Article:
Corporate culture is extremely important for a growing business.  Larger companies that have been around for a while understand its importance.  Even some smaller companies that have been around for a long time understand it.  That said, you are probably wondering why I am even writing about it if everyone understands it.  Truth is not everyone does understand the importance of corporate culture.  In fact, some do not know what it is.

What is corporate culture?

 “Corporate culture refers to the shared values, attitudes, standards, and beliefs that characterize members of an organization and define its nature. Corporate culture is rooted in an organization’s goals, strategies, structure, and approaches to labor, customers, investors, and the greater community.” (Inc. Magazine, “Corporate Culture”,

In essence, corporate culture is the values and belief systems that are intrinsically integrated into how a company is operated on a daily basis.  These values are woven into how they not only treat their customer base but also their employees, their business partners, including vendors, and the community.

In my career, I have had the privilege of working for some really great people who exuded excellent values.  They were largely family-centric and while they all may not have been devout Christians, for the most part, they held to the fundamental biblical teaching that we should love our brother as our self and that we should treat people how we want to be treated.

Take the mom and pop who owns the computer store where I got my start in the information technology arena.  They knew that they were a small, family business.  And, as much as they did not treat it as a small business, they held tightly to maintaining a family-oriented environment.  In fact, it’s who they were.  They came from a close knit family and had a close knit family of their own.  So, it was natural that this rubbed off on to the culture or the atmosphere of their business environment.  I can remember when new customers would walk in the door; they received the same treatment as if they had been lifelong customers.  And, the few of who worked there, always felt like we were a part of the mom and pop’s actual family.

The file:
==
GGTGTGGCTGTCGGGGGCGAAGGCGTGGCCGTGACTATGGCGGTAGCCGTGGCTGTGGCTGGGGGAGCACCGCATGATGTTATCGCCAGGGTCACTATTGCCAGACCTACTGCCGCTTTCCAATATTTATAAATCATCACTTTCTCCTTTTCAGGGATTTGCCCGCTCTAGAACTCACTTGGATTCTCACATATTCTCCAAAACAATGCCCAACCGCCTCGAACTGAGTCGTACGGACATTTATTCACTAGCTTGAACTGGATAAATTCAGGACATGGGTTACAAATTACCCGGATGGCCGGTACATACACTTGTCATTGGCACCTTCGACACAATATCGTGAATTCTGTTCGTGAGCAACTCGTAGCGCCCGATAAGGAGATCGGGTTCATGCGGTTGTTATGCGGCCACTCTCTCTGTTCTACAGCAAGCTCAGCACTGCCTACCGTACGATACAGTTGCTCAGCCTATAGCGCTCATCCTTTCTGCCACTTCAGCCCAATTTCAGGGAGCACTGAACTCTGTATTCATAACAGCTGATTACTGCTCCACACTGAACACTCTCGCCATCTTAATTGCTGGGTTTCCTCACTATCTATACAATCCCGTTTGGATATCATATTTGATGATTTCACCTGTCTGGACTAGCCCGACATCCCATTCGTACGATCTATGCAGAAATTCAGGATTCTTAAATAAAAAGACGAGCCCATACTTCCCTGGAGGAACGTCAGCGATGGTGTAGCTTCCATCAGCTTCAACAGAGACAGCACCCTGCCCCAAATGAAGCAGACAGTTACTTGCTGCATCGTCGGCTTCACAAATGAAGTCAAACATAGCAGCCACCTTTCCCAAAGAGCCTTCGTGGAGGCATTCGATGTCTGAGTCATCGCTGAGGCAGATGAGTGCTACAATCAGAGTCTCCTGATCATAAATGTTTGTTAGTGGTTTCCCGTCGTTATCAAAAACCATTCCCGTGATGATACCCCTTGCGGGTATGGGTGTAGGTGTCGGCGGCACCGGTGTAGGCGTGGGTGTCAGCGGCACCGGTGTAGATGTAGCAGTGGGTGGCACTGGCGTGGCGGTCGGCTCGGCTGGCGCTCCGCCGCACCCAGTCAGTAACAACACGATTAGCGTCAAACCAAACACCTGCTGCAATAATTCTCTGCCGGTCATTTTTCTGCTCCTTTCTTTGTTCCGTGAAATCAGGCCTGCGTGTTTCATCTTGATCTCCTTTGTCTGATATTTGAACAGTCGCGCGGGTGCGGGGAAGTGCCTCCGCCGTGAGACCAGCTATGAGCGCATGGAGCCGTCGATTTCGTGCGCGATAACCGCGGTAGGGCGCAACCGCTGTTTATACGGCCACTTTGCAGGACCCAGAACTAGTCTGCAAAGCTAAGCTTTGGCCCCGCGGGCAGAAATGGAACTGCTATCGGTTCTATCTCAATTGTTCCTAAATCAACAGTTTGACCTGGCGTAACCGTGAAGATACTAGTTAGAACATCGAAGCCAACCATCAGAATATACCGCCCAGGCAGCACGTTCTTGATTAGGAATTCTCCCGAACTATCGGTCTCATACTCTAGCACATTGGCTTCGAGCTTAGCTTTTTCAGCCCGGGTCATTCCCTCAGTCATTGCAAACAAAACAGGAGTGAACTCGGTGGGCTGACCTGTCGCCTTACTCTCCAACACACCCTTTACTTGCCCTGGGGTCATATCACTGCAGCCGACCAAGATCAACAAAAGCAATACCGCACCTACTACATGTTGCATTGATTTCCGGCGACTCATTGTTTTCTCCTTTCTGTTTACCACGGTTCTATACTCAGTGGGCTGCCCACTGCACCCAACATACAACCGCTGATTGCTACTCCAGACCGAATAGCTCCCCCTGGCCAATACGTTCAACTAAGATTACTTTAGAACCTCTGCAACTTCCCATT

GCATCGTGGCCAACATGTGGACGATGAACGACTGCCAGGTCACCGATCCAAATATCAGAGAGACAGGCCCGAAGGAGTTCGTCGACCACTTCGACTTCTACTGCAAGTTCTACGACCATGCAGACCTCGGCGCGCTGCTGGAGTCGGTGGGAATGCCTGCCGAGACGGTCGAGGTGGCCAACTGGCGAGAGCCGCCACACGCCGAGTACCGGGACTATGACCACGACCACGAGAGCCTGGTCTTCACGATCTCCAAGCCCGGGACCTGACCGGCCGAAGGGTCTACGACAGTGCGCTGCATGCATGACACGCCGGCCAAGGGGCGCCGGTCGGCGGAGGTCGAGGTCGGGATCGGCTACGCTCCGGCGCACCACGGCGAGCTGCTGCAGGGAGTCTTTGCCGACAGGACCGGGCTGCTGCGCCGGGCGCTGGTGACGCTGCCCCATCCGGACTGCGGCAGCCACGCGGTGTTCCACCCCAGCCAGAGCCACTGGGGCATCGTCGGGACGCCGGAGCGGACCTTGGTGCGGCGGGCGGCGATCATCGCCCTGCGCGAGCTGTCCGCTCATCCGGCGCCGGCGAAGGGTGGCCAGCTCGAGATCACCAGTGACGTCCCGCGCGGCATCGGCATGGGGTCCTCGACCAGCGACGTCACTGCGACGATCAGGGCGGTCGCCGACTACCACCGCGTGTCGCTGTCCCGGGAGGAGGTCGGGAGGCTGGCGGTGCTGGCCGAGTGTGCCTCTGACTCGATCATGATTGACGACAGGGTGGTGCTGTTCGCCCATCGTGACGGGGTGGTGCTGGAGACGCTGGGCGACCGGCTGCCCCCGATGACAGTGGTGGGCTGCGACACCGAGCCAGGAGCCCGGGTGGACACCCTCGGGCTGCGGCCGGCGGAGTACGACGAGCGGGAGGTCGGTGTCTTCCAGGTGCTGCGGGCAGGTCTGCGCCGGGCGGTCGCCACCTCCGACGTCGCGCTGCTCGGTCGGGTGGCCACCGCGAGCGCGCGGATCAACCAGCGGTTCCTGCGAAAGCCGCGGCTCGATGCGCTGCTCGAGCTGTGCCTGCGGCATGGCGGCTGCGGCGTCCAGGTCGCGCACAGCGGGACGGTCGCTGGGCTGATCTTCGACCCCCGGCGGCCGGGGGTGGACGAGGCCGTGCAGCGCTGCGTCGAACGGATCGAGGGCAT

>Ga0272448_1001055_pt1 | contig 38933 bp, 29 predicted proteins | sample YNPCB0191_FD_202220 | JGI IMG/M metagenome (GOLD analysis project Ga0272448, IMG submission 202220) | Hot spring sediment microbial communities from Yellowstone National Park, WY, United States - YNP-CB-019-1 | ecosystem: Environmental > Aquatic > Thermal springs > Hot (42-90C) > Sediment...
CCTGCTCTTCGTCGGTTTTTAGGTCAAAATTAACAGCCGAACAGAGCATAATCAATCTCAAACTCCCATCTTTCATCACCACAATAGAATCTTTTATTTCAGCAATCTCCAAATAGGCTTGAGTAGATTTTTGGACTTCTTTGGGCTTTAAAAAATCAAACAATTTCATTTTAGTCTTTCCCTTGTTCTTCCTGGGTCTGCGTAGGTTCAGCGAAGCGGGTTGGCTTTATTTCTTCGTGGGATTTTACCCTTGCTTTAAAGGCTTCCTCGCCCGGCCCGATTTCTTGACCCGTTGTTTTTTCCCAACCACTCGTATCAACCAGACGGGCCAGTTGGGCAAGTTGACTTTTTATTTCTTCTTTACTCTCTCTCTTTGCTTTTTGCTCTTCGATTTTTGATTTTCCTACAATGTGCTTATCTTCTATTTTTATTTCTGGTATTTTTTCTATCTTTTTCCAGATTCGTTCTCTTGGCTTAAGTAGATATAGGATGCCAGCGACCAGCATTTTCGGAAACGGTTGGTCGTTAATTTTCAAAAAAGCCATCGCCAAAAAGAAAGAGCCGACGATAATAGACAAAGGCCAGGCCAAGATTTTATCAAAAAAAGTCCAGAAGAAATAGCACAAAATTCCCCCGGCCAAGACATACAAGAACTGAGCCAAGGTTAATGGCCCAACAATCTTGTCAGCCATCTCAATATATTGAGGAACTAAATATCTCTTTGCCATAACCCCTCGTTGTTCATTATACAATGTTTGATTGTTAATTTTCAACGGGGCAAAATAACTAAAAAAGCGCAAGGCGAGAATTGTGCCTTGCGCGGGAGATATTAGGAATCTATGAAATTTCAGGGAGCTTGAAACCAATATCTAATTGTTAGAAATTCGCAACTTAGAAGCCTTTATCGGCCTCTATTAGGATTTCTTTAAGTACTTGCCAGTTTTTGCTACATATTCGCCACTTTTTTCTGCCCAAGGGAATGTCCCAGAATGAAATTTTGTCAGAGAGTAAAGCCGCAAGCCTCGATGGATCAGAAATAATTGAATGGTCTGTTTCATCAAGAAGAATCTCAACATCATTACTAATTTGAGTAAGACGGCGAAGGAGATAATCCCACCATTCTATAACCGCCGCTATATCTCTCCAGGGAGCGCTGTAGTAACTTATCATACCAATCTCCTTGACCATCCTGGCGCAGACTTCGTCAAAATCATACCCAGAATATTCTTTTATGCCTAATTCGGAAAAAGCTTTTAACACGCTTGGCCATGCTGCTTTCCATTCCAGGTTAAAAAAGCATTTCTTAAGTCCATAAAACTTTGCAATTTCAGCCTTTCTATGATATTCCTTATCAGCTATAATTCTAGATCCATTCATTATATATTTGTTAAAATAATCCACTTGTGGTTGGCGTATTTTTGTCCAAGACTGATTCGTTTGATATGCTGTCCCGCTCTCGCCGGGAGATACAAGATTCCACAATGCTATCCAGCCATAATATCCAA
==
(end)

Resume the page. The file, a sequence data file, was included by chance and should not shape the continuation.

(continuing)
More recently, I spent the past 12 years working for another family-owned business.  Although theirs was much larger than my previous example, and they had revenues that were millions more, they too had a very similar corporate culture.  There office environment was, at most times, a great place to be.  When it was not a great place to be, it was still a good environment.  The owners insisted on having a work environment that was stress and conflict-free.  They built upon the values that they themselves lived in their personal lives and held to.  Values like family, love, trust, commitment to each other and commitment to your surrounding community.

In both of these work places, although work got done, going to work was a pleasurable.  And, working for both of these companies left me with a valuable experience.  What was it?  It’s that creating an environment where people love to come is just as much important as the work you do.

What’s your corporate culture?

Your corporate culture is defined by your values and belief systems.  If your values are flawed, so too will be your culture.  How can tell what your corporate culture is?  Spend time with your employees or business partners to find out.  You want to know that doing business with you is not only easy but it’s also enjoyable.